A team of bicyclists on this week’s RAGBRAI is pedaling across Iowa to raise awareness and research dollars for a rare disease that can cause blindness.
Joe Schmidt, from the University of Iowa’s division of opthalmology and visual sciences, says Team Project 3000 is educating people about what’s known as L-C-A.
"Clark Rachfal, who is a blind U.S. Paralympics cycling champion, is serving as our inspirational leader because he actually has been diagnosed with Leber congenital amaurosis," Schmidt says. "He and his sighted partner are riding on a tandem bike…to raise awareness for Project 3000 and they’re joined by about a dozen other riders."
Those other riders include medical researchers from the U-of-I and other volunteers and supporters of the effort. Schmidt says Project 3000 is an effort to find the estimated three-thousand people across the U.S. who have the affliction — and may not know it.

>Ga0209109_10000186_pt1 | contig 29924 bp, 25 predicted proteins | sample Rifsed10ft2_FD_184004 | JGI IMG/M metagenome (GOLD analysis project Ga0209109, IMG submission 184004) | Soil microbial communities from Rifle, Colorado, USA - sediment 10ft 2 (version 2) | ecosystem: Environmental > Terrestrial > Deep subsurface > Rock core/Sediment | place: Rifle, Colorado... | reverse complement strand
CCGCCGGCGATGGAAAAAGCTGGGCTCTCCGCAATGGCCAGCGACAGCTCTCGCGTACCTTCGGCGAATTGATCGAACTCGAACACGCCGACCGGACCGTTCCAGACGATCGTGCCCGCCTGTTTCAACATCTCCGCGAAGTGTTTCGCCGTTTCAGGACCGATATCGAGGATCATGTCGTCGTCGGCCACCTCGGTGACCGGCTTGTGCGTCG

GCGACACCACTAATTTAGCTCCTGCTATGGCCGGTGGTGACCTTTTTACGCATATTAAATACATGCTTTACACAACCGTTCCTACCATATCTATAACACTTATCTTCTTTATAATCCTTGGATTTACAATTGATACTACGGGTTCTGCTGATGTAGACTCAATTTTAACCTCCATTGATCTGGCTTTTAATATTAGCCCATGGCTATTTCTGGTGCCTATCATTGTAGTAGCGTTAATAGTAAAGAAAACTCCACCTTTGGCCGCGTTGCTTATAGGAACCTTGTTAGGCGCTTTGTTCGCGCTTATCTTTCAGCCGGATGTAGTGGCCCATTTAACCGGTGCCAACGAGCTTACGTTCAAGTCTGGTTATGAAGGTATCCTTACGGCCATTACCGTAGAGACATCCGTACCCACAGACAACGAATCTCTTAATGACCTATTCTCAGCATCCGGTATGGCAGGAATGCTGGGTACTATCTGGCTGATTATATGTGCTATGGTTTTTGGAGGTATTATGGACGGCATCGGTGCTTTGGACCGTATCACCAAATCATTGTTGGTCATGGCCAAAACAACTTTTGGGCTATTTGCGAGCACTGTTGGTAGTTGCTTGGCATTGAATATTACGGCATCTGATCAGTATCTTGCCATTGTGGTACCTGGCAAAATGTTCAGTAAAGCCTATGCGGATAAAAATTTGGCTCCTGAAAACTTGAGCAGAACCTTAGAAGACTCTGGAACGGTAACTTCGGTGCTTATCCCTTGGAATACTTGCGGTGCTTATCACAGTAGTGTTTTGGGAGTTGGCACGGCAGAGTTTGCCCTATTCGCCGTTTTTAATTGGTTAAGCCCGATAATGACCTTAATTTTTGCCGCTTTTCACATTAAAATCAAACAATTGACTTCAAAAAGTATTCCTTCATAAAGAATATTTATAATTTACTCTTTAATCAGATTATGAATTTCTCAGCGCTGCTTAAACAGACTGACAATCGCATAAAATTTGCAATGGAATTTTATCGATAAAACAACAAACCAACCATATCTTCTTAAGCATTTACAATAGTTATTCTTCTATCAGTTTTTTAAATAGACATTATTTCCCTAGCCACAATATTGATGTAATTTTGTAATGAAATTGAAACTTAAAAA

"LCA is a rare inherited eye disease that typically affects children or young adults, that causes them to progressively lose vision as they age," Schmidt says. "It typically strikes during infancy or childhood." Once the people — most likely children — are identified who have LCA, he says they can be offered important genetic testing through the U-of-I or wherever they may live.
Schmidt says, "That testing would allow for further research to be done and hopefully to identify the different genetic mutations that are responsible for the disease in their particular case, and will help contribute to different treatments that are on the horizon to be developed and offered to individuals."
More than $1.5 million in gifts has been raised through the U-of-I’s Foundation for Project 3000 since the project’s inception in 2006. To learn more, visit: "www.uifoundation.org/project3000".